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Up Close With Bill Wolff

Industry veteran Fritsche Anderson's Bill Wolff has spent 40-plus years repping office tenants in leases of all sizes. It’s this same endurance that helped him compete in the world-famous 24 Hours of Le Mans endurance road race.

Bill graduated from Notre Dame in 1973 and went to work for Thomas Cook Bankers in NYC. At 22, they gave him a six-state territory and told him he was their man for Texas. Bill remembers looking over his shoulder to see if they were talking to someone else. He moved to Austin and began working on a new building JV with an up-and-coming Houston developer named Gerald Hines. Hines ended up hiring Bill to help lease the building, and to this day, Bill still is amazed Gerald hired a Yankee for the job.

After leasing the Austin National Bank Tower, Hines relocated Bill to Houston and assigned him to make tenant cold calls to fill Hines’ Galleria offices. Thirty days into his relocation, Bill dropped his card with the CFO of Houston Oil & Minerals Corp (HO&M). Bill got a meeting, though HO&M had no interest in the Galleria. Instead, they asked him about the Hines building to be built on the former Memorial Hospital site on Louisiana Street, and said they wanted to lease 600k SF for its HQ. The site was just a hole in the ground in early 1977, and HO&M wanted it ready for occupancy by the end of 1978. Mr. Hines said it would be no problem. Bill tells us he suddenly understood the meaning of someone turning white, because of the look on Hines’ SVP Clayton Stone’s face. HO&M moved into The Houston Oil & Minerals Tower at First International Plaza (now 1100 Louisiana) in 1980.

Bill is still helping clients pull off the seemingly impossible. Veterans Evaluation Services (VES) approached him in late 2014 looking for a site easily accessible from Midtown with plenty of parking, and hardened—impervious to hurricanes, flooding, power outages, etc. Bill ID'd the former Stewart & Stevenson HQ on the North Loop as the best choice. Fuller Realty acquired the building next door and demolished it to provide the additional parking, and VES moved into its new 75k SF corporate HQ in October 2015.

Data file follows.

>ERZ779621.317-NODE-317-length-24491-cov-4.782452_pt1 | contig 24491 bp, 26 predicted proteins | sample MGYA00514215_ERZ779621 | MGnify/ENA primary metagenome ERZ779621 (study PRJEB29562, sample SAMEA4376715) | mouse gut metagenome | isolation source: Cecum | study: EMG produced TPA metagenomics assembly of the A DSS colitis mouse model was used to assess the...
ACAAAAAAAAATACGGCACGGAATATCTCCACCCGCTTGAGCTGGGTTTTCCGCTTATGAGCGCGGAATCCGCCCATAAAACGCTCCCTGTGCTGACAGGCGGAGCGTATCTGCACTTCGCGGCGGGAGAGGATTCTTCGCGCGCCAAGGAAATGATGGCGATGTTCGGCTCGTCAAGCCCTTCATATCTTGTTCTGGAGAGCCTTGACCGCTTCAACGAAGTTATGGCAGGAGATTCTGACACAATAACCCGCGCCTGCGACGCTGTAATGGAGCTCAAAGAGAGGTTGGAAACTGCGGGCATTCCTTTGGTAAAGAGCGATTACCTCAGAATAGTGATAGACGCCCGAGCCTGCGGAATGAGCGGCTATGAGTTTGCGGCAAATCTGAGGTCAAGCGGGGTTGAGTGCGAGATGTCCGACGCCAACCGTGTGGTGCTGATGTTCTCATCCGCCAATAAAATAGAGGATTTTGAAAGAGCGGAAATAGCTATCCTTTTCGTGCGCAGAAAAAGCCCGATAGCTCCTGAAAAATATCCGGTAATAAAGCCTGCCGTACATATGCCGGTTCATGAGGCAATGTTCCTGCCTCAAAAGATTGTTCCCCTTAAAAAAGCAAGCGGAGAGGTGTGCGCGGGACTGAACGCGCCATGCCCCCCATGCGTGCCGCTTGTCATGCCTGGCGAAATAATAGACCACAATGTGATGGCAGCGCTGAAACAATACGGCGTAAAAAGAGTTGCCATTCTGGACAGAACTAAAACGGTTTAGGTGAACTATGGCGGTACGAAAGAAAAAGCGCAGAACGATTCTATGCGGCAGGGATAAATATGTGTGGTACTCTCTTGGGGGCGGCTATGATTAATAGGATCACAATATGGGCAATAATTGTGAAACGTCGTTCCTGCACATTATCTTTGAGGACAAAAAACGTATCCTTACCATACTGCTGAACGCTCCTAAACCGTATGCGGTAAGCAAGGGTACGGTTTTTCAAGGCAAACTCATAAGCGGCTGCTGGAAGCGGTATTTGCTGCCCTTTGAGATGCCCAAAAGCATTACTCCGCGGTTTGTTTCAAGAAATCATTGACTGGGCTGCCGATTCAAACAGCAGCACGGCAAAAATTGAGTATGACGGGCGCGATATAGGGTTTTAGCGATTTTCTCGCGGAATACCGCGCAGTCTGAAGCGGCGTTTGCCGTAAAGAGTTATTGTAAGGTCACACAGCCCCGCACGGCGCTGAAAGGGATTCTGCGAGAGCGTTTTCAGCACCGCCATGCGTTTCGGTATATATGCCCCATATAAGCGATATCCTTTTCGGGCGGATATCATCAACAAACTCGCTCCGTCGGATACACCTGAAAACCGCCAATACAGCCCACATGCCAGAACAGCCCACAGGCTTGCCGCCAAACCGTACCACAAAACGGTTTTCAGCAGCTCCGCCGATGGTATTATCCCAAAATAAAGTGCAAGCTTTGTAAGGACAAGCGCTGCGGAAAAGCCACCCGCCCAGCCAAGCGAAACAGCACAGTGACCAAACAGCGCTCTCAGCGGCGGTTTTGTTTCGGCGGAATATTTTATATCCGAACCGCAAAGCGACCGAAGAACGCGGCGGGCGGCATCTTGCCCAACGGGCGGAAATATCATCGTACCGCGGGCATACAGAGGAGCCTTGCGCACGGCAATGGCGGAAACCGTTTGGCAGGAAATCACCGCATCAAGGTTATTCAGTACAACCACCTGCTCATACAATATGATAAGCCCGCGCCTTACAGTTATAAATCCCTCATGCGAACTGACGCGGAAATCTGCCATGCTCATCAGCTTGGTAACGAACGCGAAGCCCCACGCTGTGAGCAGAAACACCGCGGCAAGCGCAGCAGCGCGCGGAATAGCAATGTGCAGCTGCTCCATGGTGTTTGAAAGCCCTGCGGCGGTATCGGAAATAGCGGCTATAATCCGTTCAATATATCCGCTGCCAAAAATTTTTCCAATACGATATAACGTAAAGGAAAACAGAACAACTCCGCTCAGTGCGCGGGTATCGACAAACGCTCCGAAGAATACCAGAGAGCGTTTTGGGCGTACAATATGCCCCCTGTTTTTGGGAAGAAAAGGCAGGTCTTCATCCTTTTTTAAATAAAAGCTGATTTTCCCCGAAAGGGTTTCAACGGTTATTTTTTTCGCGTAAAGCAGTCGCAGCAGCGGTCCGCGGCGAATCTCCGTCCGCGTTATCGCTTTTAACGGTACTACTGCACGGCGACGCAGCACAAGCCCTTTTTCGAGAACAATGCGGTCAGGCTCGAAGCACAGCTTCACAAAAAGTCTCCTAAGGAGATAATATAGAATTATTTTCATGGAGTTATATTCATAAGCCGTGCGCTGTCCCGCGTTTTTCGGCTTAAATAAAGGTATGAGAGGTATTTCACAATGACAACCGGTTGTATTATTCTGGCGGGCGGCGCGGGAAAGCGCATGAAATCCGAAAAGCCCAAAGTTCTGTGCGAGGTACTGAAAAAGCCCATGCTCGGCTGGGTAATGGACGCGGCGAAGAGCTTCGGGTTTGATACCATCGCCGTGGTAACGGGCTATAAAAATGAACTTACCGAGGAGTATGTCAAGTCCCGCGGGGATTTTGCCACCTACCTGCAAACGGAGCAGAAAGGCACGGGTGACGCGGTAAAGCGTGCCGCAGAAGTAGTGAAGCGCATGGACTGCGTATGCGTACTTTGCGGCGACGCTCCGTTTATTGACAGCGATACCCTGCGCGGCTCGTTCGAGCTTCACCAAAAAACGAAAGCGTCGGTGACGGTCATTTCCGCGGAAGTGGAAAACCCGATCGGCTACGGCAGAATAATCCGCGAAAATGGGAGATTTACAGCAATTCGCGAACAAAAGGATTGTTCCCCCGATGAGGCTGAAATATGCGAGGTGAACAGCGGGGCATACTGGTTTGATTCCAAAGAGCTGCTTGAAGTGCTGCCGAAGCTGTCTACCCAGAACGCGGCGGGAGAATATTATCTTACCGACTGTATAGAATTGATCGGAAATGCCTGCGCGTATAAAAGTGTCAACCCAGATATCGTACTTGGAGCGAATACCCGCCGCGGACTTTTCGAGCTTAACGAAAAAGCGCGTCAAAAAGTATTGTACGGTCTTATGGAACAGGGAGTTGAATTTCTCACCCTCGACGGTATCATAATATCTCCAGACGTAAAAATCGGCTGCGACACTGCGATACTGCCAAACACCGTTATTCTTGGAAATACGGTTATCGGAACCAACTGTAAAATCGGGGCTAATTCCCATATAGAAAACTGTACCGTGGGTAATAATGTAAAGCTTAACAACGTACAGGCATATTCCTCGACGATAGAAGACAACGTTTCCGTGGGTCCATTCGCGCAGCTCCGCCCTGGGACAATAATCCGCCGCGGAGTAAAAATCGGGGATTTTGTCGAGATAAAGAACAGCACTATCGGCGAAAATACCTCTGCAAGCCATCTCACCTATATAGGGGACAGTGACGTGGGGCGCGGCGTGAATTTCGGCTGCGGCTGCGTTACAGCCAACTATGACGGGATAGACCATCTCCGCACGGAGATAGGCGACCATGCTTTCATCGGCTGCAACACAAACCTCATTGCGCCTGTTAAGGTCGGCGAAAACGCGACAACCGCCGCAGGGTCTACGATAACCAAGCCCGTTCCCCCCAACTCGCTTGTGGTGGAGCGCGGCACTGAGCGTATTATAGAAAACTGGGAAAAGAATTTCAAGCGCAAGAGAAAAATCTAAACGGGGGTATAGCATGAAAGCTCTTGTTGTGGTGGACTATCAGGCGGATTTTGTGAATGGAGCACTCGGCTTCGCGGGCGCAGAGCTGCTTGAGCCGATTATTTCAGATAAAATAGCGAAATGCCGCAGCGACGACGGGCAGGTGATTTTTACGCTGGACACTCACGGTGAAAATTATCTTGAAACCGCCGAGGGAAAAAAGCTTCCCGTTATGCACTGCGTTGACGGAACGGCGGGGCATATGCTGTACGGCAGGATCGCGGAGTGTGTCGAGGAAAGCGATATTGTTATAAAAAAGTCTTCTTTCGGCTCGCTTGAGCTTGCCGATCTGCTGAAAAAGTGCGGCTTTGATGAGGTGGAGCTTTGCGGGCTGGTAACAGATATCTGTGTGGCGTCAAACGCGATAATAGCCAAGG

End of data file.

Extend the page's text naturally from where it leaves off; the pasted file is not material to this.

Despite Bill’s demanding work schedule, he still finds time for his lifelong obsession of sports car racing. 2016 marks his 40th anniversary as a racing driver. During the late '70s and early '80s, he raced in the Formula Ford class, the class for up-and-coming drivers at the time. In 1984, before a European trip, he contacted a friend who connected him to a racing team looking for drivers for the 24 Hours of Le Mans. He says driving with world-class drivers on that classic track going 200 MPH at night is an unforgettable experience. These days, Bill is racing in Vintage Formula Vees against many competitors even older and “tough as nails.” He's still hoping to do the 14.2-mile/187-turn Nurburgring in the Eifel Mountains in Germany (described as either “God’s Gift to Racing Drivers” or the “Green Hell,” depending on one’s point of view) and Spa-Francorchamps in Belgium.

With such industry tenure, and working under greats like Gerald Hines, Bill feels he’s learned some valuable lessons. Here’s his advice for young and new tenant reps.

  • Learn as much as possible about the business. Every contractor, building manager, landlord leasing rep, architect, attorney, engineer and client has a huge amount of information they're often willing to share. Be open-minded to learn from as many sources as possible.
  • Look to collaborate. So many in our industry think of their co-workers as competition and try to shield information. Try to find an environment where collaboration is the rule, not the exception. Very often, if open to it, one plus one can equal a whole lot more than two.
  • Don’t assume anything. Before he called on Houston Oil & Minerals way back when, all Bill's colleagues knew there was no business to be gained by making cold calls downtown. They thought cold calls were only for junior players with nothing better to do. They were all wrong.
  • Have fun. There've been times when Bill was making money and not having fun. His view now is that if he's having fun, he will make money and be successful. The opposite, in the long run, is not necessarily true.